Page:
The blockbuster snowstorms and frigid temperatures seen in much of the northern hemisphere during the past few winters are in part the result of global warming-related Arctic sea ice loss, according to a new study published Monday. The study, published in the Proceedings of the National Academy of Sciences, finds clear links between the precipitous decline of Arctic sea ice and severe winter weather in Europe, Asia, and parts of the U.S. during the past several years.
The study adds to the growing body of evidence pointing to the widespread ramifications of melting Arctic sea ice, proving that what’s happening in the Far North is not just a concern for polar bears anymore.
This study is the first to take a comprehensive look at how Arctic sea ice loss is changing the odds of unusually heavy snows in the Midwest and eastern U.S., as well as parts of Europe and Asia. Using a combination of observational data and computer model simulations, the group of researchers from Georgia Tech, the Chinese Academy of Sciences, and Columbia University, found that sea ice loss—particularly the decline in fall sea ice cover—affects winter weather in the northern hemisphere through a complex series of interactions between the ocean and the atmosphere.
Trend in sea ice extent during January from 1979 to 2012. Credit: NSIDC.
The Arctic has been warming at about twice the rate of the rest of the globe, a trend studies show is largely due to manmade climate change. Fall sea ice cover declined by 27 percent between 1979-2010, and the five lowest sea ice extent years have all occurred during the past five years.
“On the one hand we have increased snowfall for the past four or five winters, and on the other hand we have this reduction in sea ice,” said Jiping Liu, the lead author of the study and a senior research scientist at Georgia Tech. “We found a linkage between the reduction in Arctic sea ice and the increase in winter snowfall in much of the northern continents.”
The chain of events begins during the summer sea ice melt season, when above average air temperatures and warmer waters melt highly reflective sea ice, revealing the darker ocean waters. These waters absorb much more incoming solar radiation, which increases water temperatures. This boost in water temperatures melts more sea ice, and slows the growth of new ice cover during the fall.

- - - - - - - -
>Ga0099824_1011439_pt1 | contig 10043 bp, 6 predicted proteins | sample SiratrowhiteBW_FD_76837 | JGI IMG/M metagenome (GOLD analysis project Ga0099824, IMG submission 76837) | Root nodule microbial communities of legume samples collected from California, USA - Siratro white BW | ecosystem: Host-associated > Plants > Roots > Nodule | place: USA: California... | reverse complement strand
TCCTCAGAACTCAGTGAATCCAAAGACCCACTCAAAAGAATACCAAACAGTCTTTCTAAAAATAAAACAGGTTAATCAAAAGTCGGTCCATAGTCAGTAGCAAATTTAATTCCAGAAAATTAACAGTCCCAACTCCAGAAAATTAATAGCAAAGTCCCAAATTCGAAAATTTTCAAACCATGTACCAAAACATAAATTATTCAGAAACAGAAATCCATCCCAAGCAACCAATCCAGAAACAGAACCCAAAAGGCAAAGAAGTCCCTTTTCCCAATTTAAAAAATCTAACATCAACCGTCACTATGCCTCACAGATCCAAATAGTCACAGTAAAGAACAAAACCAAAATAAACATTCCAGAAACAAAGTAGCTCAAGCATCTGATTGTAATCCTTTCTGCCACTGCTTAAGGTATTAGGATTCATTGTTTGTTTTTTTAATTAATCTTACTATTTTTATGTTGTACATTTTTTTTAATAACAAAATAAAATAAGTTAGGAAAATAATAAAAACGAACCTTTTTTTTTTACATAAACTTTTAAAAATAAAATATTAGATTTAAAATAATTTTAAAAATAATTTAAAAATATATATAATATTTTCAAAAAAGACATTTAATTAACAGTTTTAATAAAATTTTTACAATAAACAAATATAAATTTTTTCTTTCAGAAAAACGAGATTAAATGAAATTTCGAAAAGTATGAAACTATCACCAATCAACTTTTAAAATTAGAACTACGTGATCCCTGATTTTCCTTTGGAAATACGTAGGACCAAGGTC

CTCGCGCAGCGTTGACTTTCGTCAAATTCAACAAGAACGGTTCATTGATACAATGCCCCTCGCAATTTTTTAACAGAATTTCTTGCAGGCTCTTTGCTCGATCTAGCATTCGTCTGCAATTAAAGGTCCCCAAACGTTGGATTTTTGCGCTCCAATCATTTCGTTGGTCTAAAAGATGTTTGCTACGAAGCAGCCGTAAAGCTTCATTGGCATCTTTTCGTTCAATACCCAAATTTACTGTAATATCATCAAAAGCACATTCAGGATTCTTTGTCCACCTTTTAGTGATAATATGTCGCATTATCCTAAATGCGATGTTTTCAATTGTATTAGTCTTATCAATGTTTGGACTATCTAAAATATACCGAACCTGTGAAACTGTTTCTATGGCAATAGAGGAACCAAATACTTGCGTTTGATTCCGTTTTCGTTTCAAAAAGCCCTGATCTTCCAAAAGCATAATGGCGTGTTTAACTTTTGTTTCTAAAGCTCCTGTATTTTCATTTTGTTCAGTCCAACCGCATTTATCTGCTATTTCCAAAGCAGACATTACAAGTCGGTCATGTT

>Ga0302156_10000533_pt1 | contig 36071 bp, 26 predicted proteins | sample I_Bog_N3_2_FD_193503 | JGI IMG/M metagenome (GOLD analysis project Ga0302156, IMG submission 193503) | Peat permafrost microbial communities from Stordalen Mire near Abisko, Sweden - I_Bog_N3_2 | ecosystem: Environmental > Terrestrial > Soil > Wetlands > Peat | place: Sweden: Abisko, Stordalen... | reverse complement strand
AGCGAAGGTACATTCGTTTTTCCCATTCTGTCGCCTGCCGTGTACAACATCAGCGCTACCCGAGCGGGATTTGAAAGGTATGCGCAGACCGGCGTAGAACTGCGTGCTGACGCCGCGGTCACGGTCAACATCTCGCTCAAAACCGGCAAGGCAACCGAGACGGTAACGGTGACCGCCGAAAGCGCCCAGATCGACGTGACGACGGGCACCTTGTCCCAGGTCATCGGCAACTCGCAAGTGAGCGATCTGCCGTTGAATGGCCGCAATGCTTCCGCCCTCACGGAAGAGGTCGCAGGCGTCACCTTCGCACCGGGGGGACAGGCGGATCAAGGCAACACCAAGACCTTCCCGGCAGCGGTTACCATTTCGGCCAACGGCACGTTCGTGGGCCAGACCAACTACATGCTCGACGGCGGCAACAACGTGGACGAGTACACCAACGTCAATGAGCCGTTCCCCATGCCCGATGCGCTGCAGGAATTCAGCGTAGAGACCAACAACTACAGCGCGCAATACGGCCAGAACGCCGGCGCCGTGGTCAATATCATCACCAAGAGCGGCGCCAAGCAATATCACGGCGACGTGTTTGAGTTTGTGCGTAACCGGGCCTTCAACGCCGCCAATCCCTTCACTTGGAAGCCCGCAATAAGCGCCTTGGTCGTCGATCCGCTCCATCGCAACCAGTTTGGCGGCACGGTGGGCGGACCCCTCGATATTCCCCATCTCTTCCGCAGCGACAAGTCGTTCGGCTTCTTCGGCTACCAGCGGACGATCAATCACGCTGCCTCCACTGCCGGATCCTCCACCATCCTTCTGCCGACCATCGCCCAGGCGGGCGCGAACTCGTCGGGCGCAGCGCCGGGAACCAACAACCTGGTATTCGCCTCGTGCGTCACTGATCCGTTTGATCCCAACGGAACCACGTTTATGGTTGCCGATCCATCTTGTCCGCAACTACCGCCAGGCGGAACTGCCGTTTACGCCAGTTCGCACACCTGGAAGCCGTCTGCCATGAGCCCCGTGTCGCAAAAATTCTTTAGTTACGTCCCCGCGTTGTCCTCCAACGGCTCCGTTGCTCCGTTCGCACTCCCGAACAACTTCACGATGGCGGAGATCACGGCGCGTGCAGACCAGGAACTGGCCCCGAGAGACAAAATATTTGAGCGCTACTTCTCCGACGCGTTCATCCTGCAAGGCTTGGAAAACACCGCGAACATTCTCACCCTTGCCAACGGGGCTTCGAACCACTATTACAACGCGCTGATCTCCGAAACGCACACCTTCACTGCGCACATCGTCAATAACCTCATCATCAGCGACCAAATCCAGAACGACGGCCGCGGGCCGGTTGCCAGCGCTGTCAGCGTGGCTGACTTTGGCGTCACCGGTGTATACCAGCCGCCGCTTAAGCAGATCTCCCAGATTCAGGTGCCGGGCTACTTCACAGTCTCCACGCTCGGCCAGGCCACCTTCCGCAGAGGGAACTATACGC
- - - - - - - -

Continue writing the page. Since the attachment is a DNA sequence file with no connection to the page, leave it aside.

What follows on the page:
The warm, ice-free ocean water allows more heat and moisture to be added to the atmosphere during the fall and winter, which can alter weather patterns in favor of a “wavier” jet stream that makes more frequent dives southward, dragging Arctic air and moisture with it.
According to the study, the end result of all this is that there are increased chances of heavy snowstorms and cold air outbreaks in the Northeastern and Midwestern U.S., as well as Europe and parts of Asia. A key implication of the study is that if sea ice loss continues apace, there may be more cold and snowy winters in store for these areas.
The study sheds light on how sea ice loss may have contributed to recent snowy winters, concluding that Arctic climate change “played a critical role” in harsh winters such as the winters of 2009-10 and 2010-11, which featured the “Snowmageddon” blizzard that dumped several feet of snow in the Mid-Atlantic region, and multiple blizzards that paralyzed parts of the Northeast and Midwest.
Heavy snow fell in Rome in January, part of a deadly European cold wave.
Although the U.S. has had a much milder than normal winter this year, deadly cold and heavy snowstorms have pummeled Europe, killing hundreds, mainly due to hypothermia. The European cold wave was associated with a so-called “blocking pattern” in the atmosphere. Such patterns can lock in weather conditions for long periods of time, dumping more snow in some areas and keeping other regions mild and dry. The study also shows that sea ice loss can alter weather patterns in a way that favors the movement of Siberian cold air masses into Europe, which is what happened this winter.
The study differs from previous research in that it provides evidence that climate change-related sea ice loss can influence weather patterns in a way that is distinguishable from natural climate variability, including the Arctic Oscillation and El Nino. The researchers found that neither of these cycles can explain the observed changes in snowfall and atmospheric circulation.
Jennifer Francis, an atmospheric scientist at Rutgers University who was not involved in this study, said the findings largely fit with other investigations into the ways in which Arctic climate change is reshaping weather patterns.
“... Enhanced Arctic warming, caused by climate change, is increasing the tendency for weather patterns of all sorts to become more “stuck,” she said via email. “The cold [and] snowy winters of late have received a lot of attention, but it should be noted that at the same time other places had abnormally dry and warm conditions.”
Francis said a warming Arctic will increase the chances of extreme winters, both cold and warm. “Which areas will experience which conditions is a tough call.”
For this winter at least, many Americans are probably counting their blessings that the cold air descended on Europe, giving the U.S. a taste of the mild side of extreme winters. But if this new study is proven correct, the break from the cold may not last much longer.